FIG. 2 shows use of the 2.4 GHz radio band in the wireless AP4 240 to make a wireless connection 275 to a nearby wireless AP, wireless AP1 225 on the same channel (at up to 450 Mbps throughput), to gain access to its 1 Gbps wired backhaul link. Aggregate this wireless backhaul with the 1 Gbps link on the wireless AP 4 240 to provide up to 1.45 Gbps total backhaul throughput when needed. This wireless backhaul connection can be dynamically added when needed without added cable costs.

Since the throughput congestion problem is greater on the downlink path, the downlinks all go through the wireless controller 210 and Ethernet switch 215. In embodiments, the wireless controller 210 can monitor traffic information from the wireless AP's, AP1 225, AP2 230, AP3 235, and AP4 240. Traffic information may include the traffic throughput, clients, type of clients, applications on the clients, and type of applications on the clients. Knowing the client and applications can be important in predicting future throughput. For example, if the client is a mobile phone and the application is an email application, there is not likely to be high throughput. However, if the client is a mobile phone and the application is streaming video, there is more likely to be higher throughput in the near future. Also, knowing that AP4 240 has three clients as opposed to just one is also relevant in predicting future throughput, especially when the client information is combined with the application information. For example, if AP4 240 has three wireless clients 260, 265, and 270 and all of them are streaming video, then AP4 is more likely to reach its backhaul bandwidth limitations.

Currently, the wired backhaul limitation is 1 Gbps. However, the exact number of the limitation is not important to the embodiments disclosed in this patent document. In the future the limitation may be higher, but the embodiments disclosed are still applicable to a higher limitation.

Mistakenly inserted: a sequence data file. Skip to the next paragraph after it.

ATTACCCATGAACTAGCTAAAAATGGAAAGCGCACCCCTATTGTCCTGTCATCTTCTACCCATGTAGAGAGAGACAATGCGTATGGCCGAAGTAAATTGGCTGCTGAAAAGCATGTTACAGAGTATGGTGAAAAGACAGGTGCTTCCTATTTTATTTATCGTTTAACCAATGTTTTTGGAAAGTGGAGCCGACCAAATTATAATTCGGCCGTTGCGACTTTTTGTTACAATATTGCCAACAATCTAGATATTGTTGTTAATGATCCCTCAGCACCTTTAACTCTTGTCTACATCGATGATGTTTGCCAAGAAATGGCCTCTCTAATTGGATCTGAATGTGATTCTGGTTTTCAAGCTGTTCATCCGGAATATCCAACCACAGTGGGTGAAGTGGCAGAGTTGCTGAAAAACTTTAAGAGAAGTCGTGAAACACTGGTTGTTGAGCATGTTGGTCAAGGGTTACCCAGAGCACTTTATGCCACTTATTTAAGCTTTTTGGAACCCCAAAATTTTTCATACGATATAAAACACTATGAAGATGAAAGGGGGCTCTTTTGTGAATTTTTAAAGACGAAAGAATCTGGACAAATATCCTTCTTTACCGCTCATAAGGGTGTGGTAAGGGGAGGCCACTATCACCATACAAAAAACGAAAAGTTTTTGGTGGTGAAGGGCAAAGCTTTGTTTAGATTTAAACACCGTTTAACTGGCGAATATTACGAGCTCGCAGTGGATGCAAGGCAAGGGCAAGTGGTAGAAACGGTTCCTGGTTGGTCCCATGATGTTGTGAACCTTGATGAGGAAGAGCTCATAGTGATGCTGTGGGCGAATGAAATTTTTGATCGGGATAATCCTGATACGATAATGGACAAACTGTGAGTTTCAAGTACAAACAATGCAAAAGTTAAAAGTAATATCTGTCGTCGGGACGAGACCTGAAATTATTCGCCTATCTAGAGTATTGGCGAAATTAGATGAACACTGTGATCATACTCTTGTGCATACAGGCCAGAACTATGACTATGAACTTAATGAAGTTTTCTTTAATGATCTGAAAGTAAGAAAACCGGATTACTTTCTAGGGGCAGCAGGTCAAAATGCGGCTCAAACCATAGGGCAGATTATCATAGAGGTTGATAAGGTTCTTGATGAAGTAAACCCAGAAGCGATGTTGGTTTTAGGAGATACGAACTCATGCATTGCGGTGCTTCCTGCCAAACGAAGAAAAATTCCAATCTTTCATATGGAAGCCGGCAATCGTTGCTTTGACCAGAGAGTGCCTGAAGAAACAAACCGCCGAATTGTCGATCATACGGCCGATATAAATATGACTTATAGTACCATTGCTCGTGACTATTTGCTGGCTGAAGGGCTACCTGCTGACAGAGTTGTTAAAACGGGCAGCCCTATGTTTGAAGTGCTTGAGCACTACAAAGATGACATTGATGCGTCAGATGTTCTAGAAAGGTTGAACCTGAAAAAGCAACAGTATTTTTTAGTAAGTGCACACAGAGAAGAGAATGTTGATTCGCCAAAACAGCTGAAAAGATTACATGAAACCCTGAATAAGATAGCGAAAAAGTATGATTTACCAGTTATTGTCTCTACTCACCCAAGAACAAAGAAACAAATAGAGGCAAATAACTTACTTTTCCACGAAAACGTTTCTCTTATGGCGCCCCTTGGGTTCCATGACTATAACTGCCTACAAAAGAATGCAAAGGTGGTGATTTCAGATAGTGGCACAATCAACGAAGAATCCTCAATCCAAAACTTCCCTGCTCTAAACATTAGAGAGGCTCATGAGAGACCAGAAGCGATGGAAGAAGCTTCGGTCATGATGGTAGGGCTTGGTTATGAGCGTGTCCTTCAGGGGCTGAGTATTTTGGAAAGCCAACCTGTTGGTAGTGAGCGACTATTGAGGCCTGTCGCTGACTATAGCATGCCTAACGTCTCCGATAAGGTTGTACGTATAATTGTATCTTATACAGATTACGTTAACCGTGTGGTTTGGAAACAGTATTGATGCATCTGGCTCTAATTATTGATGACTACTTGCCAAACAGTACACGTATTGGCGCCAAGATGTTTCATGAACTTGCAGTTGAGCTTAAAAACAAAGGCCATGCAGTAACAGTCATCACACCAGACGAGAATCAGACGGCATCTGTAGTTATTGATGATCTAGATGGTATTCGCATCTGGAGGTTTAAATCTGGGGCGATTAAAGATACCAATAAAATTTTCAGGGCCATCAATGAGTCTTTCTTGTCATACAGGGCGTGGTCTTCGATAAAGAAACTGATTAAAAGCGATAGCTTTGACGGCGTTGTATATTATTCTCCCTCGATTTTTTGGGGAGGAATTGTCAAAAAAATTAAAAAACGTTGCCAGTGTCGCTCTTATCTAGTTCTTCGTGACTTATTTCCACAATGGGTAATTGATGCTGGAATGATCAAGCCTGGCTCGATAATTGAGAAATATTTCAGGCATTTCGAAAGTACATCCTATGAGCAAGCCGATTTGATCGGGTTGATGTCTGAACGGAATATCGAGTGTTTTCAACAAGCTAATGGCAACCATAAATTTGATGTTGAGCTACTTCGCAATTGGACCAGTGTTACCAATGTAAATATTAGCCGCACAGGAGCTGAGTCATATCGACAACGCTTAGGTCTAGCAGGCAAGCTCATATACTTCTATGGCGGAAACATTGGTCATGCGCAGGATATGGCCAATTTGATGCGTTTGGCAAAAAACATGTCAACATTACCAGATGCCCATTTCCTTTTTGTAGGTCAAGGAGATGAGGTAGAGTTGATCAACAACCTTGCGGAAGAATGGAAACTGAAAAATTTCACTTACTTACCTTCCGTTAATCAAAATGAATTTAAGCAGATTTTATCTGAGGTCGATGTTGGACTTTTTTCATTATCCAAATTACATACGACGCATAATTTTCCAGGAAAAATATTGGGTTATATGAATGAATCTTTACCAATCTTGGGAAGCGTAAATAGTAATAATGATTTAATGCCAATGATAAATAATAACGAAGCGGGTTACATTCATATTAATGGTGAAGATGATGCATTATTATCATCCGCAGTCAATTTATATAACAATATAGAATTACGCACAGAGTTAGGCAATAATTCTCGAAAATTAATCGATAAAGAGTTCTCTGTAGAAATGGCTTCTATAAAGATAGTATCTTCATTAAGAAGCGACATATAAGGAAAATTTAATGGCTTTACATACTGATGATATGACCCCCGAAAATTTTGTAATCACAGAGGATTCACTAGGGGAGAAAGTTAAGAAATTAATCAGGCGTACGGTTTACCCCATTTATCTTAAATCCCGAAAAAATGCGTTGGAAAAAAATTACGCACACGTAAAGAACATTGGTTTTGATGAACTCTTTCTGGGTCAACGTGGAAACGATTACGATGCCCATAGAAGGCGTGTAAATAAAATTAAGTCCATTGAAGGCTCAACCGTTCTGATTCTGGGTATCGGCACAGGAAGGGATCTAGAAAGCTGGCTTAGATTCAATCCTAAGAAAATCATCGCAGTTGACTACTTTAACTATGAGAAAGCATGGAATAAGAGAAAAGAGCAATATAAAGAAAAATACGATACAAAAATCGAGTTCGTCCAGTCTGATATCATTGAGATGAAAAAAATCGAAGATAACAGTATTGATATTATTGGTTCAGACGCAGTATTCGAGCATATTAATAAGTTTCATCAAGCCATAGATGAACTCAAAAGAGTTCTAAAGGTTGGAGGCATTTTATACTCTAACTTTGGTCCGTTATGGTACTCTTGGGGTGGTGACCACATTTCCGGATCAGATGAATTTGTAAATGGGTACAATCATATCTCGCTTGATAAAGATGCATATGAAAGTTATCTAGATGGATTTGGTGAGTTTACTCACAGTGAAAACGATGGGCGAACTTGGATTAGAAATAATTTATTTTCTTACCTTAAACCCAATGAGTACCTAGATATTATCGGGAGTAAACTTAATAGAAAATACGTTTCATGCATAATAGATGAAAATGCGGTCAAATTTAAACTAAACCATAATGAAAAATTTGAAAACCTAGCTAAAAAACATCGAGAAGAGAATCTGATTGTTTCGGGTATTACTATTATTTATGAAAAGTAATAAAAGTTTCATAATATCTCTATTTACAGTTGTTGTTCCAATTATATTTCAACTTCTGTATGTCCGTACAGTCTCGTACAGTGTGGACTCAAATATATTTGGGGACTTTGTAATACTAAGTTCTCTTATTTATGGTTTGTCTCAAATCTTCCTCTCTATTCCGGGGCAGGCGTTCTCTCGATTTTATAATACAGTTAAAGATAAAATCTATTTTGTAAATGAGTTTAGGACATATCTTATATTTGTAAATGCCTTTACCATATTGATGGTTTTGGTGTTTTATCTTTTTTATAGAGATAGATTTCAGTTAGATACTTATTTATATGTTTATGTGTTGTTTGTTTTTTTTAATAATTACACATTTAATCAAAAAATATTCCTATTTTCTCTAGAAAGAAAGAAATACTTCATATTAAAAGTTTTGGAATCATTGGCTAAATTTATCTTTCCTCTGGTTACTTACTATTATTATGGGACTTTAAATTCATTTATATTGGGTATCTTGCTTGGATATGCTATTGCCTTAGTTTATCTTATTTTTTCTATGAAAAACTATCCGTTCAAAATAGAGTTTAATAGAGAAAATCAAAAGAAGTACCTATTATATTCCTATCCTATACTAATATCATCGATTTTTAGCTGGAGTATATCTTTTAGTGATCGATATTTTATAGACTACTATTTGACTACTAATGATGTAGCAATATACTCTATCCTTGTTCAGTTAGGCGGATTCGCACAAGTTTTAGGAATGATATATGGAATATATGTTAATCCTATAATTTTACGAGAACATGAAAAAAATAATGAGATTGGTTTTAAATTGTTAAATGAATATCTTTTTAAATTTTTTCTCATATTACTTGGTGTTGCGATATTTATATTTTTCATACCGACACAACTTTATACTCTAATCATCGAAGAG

In embodiments shown in FIG. 2, wireless controller 210 receives traffic information from the wireless AP's 225, 230, 235, and 240. Wireless controller 210 may decide that a particular AP is about to reach its wired backhaul limitation and decide to send the traffic to another AP. For example, in FIG. 2, clients 260 and 265 are both simultaneously downloading wirelessly from AP4 240 on the 5 GHz band using the IEEE 802.11ac wave 2 feature of Multi-User MIMO.

In the example shown in FIG. 2, on the 2.4 GHz band, AP4 240 is also providing some data to a client 270. The congestion can occur in Port 4 of the Ethernet switch 215 because the simultaneous data for clients 270 and clients 260 and 265 can exceed 1 Gbps limit of the Ethernet port.

In the example shown in FIG. 2, AP 230 and AP 235 can use channels 1 and 11 respectively for the 2.4 GHz band, so are not able to communicate with AP 240. In the example depicted in FIG. 2, AP1 225 is also deployed using the same 2.4 GHz band channel 6 as AP4 240 uses 275. Thus, AP1 225 and AP4 240 can reach each other wirelessly.

In the example shown in FIG. 2, the clients downloading from AP1 225 are not fully using the bandwidth of port 1 of the switch 215. Therefore, the extra capacity of port 1 of the Ethernet switch 215 can be used by AP4 240 if AP1 225 and AP4 240 can communicate on the 2.4G channel 275 to supply some of the client data from clients 260, 265, and 270 in parallel to the port 4 data. The wireless controller 210 manages these available paths to supply AP4 240 with the downlink bandwidth it needs to satisfy its client's 260, 265, and 270 needs for greater than 1 Gbps throughput. No new wired connections need to be added to achieve this increase in throughput.

For example, if wireless controller 210 realizes that wireless AP AP4 240 is close to reaching its wireless backhaul limitation based on a combination or some or all of throughput, clients, and type of application, then wireless controller 210 may select another AP. In the embodiment shown in FIG. 2, wireless controller 210 selected AP1 225.

Wireless controller 210 can select a wireless AP based on a variety of factors. For example, in embodiments, wireless controller 210 can select an AP based on traffic, channel availability, best wireless connection, or any other relevant factor.

Wireless controller 210 may communicate with AP1 225 to instruct AP1 225 to become a client of AP4 240 and establish a wireless connection 275 with AP4 240. The wireless connection 275 may permit traffic to be shared between AP4 240 and AP1 225 for the purposed of using AP1's 225 wired backhaul.

Since the backhaul limitation is not reached at all times, once no longer necessary, wireless controller 210 may instruct AP1 225 to end the wireless connection 275 with AP4 240.

Furthermore, the wireless throughput augmentation may be used only as needed when the wired interface to the AP is expected to become congested. In essence the AP4 240 is associated with AP1 225, and receives the augmented data when the wireless controller 210 directs it.

In embodiments, the same solution can work in the uplink direction as well. The additional wireless path to the second AP using the 2.4 GHz radio is also an available uplink (MLAG path), but the hash algorithms may be customized to allow the different transmit and receive paths.